Digital tools like 3D laser-based photonic scanners, which can
assess external anthropometric measurements for population based
studies, and predict body composition, are gaining in importance.
Here we focus on a) systematic deviation between manually determined
and scanned standard measurements, b) differences regarding the
strength of association between these standard measurements and body
composition, and c) improving these predictions of body composition
by considering additional scan measurements.
We analysed 104 men aged 19-23. Bioelectrical Impedance Analysis was
used to estimate whole body fat mass, visceral fat mass and skeletal
muscle mass (SMM). For the 3D body scans, an Anthroscan
VITUSbodyscan was used to automatically obtain 90 body shape
measurements. Manual anthropometric measurements (height, weight,
waist circumference) were also taken.
Scanned and manually measured height, waist circumference,
waist-to-height-ratio, and BMI were strongly correlated (Spearman
Rho>0.96), however we also found systematic differences. When
these variables were used to predict body fat or muscle mass,
explained variation and prediction standard errors were similar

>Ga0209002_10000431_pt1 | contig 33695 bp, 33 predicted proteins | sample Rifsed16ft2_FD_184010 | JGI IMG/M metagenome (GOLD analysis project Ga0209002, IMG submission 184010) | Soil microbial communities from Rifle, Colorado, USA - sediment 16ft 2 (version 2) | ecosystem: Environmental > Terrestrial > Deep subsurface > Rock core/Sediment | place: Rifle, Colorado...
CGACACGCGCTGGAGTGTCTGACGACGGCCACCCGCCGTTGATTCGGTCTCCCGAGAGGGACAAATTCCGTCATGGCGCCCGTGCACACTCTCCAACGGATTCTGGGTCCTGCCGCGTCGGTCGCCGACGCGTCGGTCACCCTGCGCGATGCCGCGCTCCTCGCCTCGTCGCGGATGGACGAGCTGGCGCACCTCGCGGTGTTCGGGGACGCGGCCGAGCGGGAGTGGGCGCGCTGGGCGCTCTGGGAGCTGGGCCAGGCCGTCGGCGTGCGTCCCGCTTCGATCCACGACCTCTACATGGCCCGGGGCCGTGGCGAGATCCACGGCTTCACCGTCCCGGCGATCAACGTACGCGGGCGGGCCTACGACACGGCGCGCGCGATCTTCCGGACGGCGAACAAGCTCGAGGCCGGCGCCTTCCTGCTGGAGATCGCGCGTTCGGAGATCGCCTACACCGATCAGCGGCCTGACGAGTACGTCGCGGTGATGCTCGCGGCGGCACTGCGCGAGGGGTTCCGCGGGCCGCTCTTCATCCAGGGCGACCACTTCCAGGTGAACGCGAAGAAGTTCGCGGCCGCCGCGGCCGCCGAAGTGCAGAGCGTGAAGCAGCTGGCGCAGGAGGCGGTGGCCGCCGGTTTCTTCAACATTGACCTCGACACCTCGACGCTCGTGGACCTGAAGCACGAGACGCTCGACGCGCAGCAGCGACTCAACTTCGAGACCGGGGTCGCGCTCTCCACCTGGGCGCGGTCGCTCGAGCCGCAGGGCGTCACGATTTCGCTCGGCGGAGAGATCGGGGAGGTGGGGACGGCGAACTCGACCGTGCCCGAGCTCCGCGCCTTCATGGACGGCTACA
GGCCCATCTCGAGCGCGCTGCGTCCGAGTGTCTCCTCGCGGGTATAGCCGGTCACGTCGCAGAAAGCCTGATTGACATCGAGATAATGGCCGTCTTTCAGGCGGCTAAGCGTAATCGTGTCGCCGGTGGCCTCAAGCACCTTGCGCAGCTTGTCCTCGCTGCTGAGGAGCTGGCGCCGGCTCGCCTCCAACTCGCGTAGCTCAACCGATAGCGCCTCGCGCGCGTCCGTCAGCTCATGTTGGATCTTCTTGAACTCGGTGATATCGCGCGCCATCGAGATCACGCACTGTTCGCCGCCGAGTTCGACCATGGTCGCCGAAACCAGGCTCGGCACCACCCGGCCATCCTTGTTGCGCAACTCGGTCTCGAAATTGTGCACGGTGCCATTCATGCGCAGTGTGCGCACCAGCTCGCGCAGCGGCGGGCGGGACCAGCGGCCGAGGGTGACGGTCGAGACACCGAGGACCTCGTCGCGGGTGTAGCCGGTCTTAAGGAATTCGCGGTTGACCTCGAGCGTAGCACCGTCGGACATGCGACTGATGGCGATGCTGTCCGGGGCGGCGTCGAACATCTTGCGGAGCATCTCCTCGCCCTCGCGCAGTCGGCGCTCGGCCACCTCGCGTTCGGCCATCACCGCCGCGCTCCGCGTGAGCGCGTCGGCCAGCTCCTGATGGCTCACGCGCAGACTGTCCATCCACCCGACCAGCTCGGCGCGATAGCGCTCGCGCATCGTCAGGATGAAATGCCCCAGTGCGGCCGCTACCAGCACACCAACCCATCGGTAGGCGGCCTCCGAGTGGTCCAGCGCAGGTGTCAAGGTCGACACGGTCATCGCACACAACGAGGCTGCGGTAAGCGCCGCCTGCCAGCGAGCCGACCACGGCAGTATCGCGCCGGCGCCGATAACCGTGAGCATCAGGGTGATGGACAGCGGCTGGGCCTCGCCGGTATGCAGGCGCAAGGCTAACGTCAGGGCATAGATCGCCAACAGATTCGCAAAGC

between scanned and manual measurements. The univariable predictions
performed well for both visceral fat (r2 up to 0.92) and absolute
fat mass (AFM, r2 up to 0.87) but not for SMM (r2 up to 0.54). Of
the 90 body scanner measures used in the multivariable prediction
models, belly circumference and middle hip circumference were the
most important predictors of body fat content. Stepwise forward
model selection using the AIC criterion showed that the best
predictive power (r2 up to 0.99) was achieved with models including
49 scanner measurements.
The use of a 3D full body scanner produced results that strongly
correlate to manually measured anthropometric measures. Predictions
were improved substantially by including multiple measurements,
which can only be obtained with a 3D body scanner, in the models.